The Accidental Landlord is a how-to book with personality. It is 288 pages packed full of informative property hacks, tax tidbits, mortgage must-knows and step by step strategies for letting out your much loved asset.
The property market is littered with pitfalls – there are some 140 different laws on letting and taxes. Daniel and Martina Lees have done an excellent job to put all necessary facts and advice into this one, easy to read book.
“When we bought our first investment property earlier this year we went from accidental to intentional landlords. We were surprised at how little help there was for people like us. Our aim was to be as deliberate as possible with our purchase. We applied our knowledge and did a lot of additional research into the rental market. The process of buying and renting out that property became very much a part of the process of writing our book,” said Martina.
It is full of practical help on where to buy, finding buy-to-let mortgages, how to find a tenant, how to ready your home for viewings, what legal hoops to jump through and how to avoid some typical mistakes.
Set out in logical chapters – Plan, Property, People, Paperwork and Practicals – this book could be your best friend when planning your move from home owner to accidental landlord. Dip into a chapter or read it cover to cover, either way, it’ll be the most important book you’ll read as a new landlord.
And don’t be alarmed by the prospect of wading through lots of complicated property-speak – The Accidental Landlord is also peppered with true stories and anecdotes. From hiring a taxi for a python, to disastrous cowboy builders, midnight callouts and suspected brothels it is not only informative, but also a humorous and entertaining read.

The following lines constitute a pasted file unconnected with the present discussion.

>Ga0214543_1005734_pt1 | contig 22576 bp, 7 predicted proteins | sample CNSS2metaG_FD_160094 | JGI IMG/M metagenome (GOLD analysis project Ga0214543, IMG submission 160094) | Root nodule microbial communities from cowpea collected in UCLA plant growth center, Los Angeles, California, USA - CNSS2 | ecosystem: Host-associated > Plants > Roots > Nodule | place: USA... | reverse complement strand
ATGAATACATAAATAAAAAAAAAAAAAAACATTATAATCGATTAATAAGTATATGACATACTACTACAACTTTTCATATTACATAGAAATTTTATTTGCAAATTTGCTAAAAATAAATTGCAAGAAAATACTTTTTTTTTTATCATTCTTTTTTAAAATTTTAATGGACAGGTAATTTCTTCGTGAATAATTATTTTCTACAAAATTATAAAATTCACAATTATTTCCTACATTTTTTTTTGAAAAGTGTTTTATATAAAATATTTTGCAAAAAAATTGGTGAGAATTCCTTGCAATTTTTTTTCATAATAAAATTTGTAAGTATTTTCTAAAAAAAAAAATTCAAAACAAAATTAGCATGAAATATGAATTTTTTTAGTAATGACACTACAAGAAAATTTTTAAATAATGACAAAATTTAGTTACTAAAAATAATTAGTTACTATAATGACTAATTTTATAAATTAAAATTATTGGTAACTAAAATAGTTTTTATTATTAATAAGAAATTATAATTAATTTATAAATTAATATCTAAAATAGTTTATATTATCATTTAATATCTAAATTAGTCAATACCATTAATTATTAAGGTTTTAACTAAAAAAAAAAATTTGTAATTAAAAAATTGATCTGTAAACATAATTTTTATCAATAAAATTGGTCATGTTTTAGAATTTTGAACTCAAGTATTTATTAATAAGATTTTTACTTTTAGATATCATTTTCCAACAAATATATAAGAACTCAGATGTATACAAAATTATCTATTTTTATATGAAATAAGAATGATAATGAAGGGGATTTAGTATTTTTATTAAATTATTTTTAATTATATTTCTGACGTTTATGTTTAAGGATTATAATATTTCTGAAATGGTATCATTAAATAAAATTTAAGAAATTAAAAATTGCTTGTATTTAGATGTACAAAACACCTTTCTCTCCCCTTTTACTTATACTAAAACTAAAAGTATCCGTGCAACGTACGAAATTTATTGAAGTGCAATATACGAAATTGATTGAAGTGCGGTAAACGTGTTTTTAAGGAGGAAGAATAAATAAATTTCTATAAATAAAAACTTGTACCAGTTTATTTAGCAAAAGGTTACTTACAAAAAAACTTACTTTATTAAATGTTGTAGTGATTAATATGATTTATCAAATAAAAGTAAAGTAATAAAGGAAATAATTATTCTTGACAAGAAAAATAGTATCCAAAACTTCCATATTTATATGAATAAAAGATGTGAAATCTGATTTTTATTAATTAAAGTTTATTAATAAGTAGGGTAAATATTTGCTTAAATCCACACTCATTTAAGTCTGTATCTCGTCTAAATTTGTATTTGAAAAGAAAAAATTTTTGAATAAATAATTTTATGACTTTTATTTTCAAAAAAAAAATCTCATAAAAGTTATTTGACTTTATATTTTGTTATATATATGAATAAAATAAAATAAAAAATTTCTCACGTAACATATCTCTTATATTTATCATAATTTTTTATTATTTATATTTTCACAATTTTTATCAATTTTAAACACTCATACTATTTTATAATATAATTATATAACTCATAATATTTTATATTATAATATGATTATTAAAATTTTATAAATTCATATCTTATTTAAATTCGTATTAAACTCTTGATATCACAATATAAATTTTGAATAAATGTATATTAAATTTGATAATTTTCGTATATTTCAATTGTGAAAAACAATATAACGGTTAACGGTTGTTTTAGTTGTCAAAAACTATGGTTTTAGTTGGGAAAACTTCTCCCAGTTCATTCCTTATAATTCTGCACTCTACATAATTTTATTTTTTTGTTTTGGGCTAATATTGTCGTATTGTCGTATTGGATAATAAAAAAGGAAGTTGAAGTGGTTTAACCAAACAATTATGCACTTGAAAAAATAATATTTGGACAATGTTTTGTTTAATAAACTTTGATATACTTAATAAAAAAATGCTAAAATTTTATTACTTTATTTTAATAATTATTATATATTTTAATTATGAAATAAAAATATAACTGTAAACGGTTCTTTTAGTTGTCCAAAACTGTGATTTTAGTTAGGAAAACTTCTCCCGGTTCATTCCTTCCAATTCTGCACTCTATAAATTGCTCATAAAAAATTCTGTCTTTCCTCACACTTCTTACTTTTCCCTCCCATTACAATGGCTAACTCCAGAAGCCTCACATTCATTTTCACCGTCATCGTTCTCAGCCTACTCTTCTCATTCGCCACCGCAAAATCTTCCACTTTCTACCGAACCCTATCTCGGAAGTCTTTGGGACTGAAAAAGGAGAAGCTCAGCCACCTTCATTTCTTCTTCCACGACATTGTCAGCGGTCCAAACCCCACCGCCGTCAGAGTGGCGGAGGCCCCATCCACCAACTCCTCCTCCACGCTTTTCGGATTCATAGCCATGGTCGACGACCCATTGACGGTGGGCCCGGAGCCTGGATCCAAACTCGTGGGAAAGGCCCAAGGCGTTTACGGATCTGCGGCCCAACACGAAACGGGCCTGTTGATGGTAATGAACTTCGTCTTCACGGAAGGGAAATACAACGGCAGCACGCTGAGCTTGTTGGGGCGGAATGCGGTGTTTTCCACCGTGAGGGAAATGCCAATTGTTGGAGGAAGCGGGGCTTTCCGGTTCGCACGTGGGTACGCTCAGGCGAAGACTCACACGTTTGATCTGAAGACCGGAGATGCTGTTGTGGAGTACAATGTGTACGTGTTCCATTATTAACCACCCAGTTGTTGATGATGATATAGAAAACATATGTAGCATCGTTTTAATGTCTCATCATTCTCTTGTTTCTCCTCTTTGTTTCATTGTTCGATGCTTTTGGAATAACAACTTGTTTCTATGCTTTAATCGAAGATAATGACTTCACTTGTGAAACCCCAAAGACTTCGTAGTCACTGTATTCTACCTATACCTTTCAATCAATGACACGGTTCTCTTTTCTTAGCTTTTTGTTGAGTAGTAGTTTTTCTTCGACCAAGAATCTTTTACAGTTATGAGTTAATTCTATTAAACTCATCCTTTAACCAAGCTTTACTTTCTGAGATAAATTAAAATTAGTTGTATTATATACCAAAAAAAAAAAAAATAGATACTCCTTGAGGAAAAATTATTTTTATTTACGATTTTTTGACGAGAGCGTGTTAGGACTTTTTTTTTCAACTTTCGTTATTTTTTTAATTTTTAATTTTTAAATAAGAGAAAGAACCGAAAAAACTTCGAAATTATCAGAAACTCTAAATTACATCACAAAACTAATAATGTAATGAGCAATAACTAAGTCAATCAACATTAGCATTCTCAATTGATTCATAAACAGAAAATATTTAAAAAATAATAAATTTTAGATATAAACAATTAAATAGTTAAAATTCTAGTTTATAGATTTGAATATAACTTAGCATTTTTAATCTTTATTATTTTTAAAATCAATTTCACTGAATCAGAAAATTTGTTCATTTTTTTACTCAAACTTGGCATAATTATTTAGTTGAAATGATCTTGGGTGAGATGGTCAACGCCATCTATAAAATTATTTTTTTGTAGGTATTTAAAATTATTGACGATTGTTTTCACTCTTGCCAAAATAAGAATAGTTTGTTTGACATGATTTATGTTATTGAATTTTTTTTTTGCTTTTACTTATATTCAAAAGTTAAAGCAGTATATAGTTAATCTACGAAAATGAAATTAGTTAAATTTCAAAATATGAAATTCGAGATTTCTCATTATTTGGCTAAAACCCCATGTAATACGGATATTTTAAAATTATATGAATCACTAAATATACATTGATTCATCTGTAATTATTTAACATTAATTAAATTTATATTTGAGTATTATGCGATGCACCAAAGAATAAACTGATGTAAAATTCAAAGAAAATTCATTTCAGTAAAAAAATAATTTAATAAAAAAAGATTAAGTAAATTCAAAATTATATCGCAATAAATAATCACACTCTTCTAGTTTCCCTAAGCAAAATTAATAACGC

On approaching writing a book, said Daniel: “It’s an elephant. A daunting task. We had to do little chunks at a time and it took longer than expected. It’s really challenging writing a book with your spouse.”
“We had some fights,” laughed Martina, “It’s hard when you are creating something together, but have different perspectives. We lived and breathed that book and we were raising two children at the same time.”
“I have memories of our baby son aimlessly bouncing away in his bouncy chair, us giving him very little attention apart from the odd glance, while we spent endless hours typing,” said Daniel.
“There is a lot to understand,” explained Martina. “What we didn’t know we had to research and then we got experts to check our facts. You can start as an accidental landlord, but you can’t coast along as one. You need to educate yourself or you may find yourself in trouble.”
Though there are many books available on property investment and lettings, none are aimed specifically at accidental landlords.
The Accidental Landlord is the first.
The Accidental Landlord: The Keys To Letting Out Your Own Property With Complete Peace Of Mind is available in bookshops and on Amazon at £12.99 – accidental landlord.info
This book covers landlord law in England.